Down to the Sea: An Epic Story of Naval Disaster and Heroism in World War ll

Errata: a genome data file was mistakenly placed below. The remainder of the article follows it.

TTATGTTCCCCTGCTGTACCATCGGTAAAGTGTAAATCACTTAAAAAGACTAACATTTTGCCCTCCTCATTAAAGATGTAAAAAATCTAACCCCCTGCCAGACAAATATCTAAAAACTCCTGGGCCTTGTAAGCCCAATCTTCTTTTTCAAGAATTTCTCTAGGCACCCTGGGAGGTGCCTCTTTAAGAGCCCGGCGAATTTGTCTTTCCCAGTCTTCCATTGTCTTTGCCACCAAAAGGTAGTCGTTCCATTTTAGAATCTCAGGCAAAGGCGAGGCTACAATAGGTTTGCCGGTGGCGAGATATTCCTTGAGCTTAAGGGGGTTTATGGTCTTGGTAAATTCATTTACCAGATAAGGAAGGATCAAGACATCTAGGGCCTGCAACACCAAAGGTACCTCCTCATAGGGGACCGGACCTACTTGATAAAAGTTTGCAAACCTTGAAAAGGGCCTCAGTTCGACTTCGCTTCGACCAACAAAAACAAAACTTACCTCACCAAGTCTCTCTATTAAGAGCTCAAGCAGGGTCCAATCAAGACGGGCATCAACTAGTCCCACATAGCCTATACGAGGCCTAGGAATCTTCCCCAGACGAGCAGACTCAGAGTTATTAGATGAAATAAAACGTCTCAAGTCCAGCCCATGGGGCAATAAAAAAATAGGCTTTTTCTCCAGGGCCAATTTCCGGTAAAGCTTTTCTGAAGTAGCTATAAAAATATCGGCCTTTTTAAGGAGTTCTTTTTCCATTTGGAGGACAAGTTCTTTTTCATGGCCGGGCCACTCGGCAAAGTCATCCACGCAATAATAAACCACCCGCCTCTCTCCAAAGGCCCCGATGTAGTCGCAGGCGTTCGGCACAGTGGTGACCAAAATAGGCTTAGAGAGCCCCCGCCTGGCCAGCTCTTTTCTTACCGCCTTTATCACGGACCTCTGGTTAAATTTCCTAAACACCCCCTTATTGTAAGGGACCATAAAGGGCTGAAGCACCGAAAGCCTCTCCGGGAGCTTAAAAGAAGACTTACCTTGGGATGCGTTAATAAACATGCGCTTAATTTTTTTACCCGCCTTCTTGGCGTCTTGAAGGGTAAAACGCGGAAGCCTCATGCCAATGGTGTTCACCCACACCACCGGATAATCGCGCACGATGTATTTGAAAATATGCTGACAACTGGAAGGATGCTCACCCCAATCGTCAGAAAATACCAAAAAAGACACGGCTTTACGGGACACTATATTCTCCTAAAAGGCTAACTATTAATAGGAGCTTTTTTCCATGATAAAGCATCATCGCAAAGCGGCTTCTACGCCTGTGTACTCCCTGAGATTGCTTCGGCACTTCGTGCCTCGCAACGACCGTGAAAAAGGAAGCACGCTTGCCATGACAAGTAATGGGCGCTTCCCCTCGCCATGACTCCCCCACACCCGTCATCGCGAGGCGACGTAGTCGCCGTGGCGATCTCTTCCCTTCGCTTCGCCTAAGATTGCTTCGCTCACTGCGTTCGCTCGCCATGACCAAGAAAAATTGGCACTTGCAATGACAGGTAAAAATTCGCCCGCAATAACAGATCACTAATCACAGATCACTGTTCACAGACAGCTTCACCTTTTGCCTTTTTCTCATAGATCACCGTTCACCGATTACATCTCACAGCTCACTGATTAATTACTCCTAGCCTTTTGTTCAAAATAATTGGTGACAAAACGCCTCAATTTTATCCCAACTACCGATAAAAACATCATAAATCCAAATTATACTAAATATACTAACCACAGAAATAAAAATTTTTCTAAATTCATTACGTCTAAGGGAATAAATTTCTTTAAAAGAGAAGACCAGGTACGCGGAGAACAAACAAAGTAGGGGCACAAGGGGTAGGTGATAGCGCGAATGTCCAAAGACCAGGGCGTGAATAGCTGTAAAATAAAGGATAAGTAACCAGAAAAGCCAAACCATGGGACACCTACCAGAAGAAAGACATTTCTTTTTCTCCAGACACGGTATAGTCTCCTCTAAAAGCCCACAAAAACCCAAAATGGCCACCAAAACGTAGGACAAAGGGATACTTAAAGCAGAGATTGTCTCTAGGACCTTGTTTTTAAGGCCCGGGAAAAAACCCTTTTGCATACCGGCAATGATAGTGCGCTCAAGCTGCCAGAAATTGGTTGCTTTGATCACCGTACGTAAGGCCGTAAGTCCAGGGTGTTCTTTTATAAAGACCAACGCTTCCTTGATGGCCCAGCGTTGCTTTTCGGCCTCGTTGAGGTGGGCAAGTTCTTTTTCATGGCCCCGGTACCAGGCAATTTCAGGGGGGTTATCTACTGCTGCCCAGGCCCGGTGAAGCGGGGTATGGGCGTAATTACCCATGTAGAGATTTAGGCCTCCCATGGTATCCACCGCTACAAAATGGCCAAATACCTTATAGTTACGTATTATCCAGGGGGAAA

Admiral William “Bull” Halsey, USN, remains one of the most revered naval officers of the Second World War. He was a highly skilled professional famous more for his iron will and stubbornness than for any intrinsic genius in strategy and tactics. While he led his battle fleets to numerous victories over the Imperial Japanese Navy he was also responsible for amazing blunders at the Battle of Leyte Gulf and in the face of a typhoon in the Pacific. The former is well known to historians; most are still unaware of the latter. Bruce Henderson has constructed a history of Halsey’s stupidity in leaving his Third Fleet squarely in the face of a deadly typhoon rather than taking the prudent tack of moving to safety. In doing so he has written a long-delayed epitaph for the 756 officers and men from the USS Hull, USS Monaghan, and the USS Spence as well as seamen from the other 28 warships damaged.